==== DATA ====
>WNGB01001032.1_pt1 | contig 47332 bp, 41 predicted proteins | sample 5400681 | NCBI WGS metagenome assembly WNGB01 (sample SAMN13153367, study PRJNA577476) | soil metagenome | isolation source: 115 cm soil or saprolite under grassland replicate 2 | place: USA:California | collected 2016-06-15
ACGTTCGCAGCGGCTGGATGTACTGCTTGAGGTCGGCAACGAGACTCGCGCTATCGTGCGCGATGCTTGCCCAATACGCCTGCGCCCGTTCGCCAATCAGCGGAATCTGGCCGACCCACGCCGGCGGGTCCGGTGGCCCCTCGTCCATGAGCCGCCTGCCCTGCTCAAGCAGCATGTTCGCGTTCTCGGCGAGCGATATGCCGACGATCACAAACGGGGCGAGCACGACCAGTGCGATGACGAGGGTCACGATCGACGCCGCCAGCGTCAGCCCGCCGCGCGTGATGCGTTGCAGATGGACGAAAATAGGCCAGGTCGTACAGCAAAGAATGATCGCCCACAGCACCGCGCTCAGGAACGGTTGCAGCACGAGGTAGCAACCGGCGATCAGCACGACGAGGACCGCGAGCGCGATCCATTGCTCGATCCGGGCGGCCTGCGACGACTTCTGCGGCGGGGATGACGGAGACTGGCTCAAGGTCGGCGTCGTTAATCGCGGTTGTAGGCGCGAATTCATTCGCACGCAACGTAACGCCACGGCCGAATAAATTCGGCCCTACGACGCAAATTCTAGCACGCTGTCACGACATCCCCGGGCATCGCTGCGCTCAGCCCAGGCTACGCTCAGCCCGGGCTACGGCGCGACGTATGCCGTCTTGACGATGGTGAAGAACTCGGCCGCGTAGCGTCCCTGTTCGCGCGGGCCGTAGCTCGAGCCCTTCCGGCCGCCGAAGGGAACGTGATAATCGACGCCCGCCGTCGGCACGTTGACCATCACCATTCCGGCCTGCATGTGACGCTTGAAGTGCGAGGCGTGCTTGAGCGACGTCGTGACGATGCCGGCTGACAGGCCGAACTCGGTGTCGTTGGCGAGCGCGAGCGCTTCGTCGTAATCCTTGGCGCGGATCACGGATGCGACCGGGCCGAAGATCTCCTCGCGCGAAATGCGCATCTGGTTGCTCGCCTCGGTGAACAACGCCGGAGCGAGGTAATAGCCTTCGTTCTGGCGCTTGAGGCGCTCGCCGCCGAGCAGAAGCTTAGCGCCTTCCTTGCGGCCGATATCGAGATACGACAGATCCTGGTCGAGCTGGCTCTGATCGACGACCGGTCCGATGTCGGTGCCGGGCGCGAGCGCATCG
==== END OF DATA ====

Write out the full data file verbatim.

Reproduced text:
>WNGB01001032.1_pt1 | contig 47332 bp, 41 predicted proteins | sample 5400681 | NCBI WGS metagenome assembly WNGB01 (sample SAMN13153367, study PRJNA577476) | soil metagenome | isolation source: 115 cm soil or saprolite under grassland replicate 2 | place: USA:California | collected 2016-06-15
ACGTTCGCAGCGGCTGGATGTACTGCTTGAGGTCGGCAACGAGACTCGCGCTATCGTGCGCGATGCTTGCCCAATACGCCTGCGCCCGTTCGCCAATCAGCGGAATCTGGCCGACCCACGCCGGCGGGTCCGGTGGCCCCTCGTCCATGAGCCGCCTGCCCTGCTCAAGCAGCATGTTCGCGTTCTCGGCGAGCGATATGCCGACGATCACAAACGGGGCGAGCACGACCAGTGCGATGACGAGGGTCACGATCGACGCCGCCAGCGTCAGCCCGCCGCGCGTGATGCGTTGCAGATGGACGAAAATAGGCCAGGTCGTACAGCAAAGAATGATCGCCCACAGCACCGCGCTCAGGAACGGTTGCAGCACGAGGTAGCAACCGGCGATCAGCACGACGAGGACCGCGAGCGCGATCCATTGCTCGATCCGGGCGGCCTGCGACGACTTCTGCGGCGGGGATGACGGAGACTGGCTCAAGGTCGGCGTCGTTAATCGCGGTTGTAGGCGCGAATTCATTCGCACGCAACGTAACGCCACGGCCGAATAAATTCGGCCCTACGACGCAAATTCTAGCACGCTGTCACGACATCCCCGGGCATCGCTGCGCTCAGCCCAGGCTACGCTCAGCCCGGGCTACGGCGCGACGTATGCCGTCTTGACGATGGTGAAGAACTCGGCCGCGTAGCGTCCCTGTTCGCGCGGGCCGTAGCTCGAGCCCTTCCGGCCGCCGAAGGGAACGTGATAATCGACGCCCGCCGTCGGCACGTTGACCATCACCATTCCGGCCTGCATGTGACGCTTGAAGTGCGAGGCGTGCTTGAGCGACGTCGTGACGATGCCGGCTGACAGGCCGAACTCGGTGTCGTTGGCGAGCGCGAGCGCTTCGTCGTAATCCTTGGCGCGGATCACGGATGCGACCGGGCCGAAGATCTCCTCGCGCGAAATGCGCATCTGGTTGCTCGCCTCGGTGAACAACGCCGGAGCGAGGTAATAGCCTTCGTTCTGGCGCTTGAGGCGCTCGCCGCCGAGCAGAAGCTTAGCGCCTTCCTTGCGGCCGATATCGAGATACGACAGATCCTGGTCGAGCTGGCTCTGATCGACGACCGGTCCGATGTCGGTGCCGGGCGCGAGCGCATCG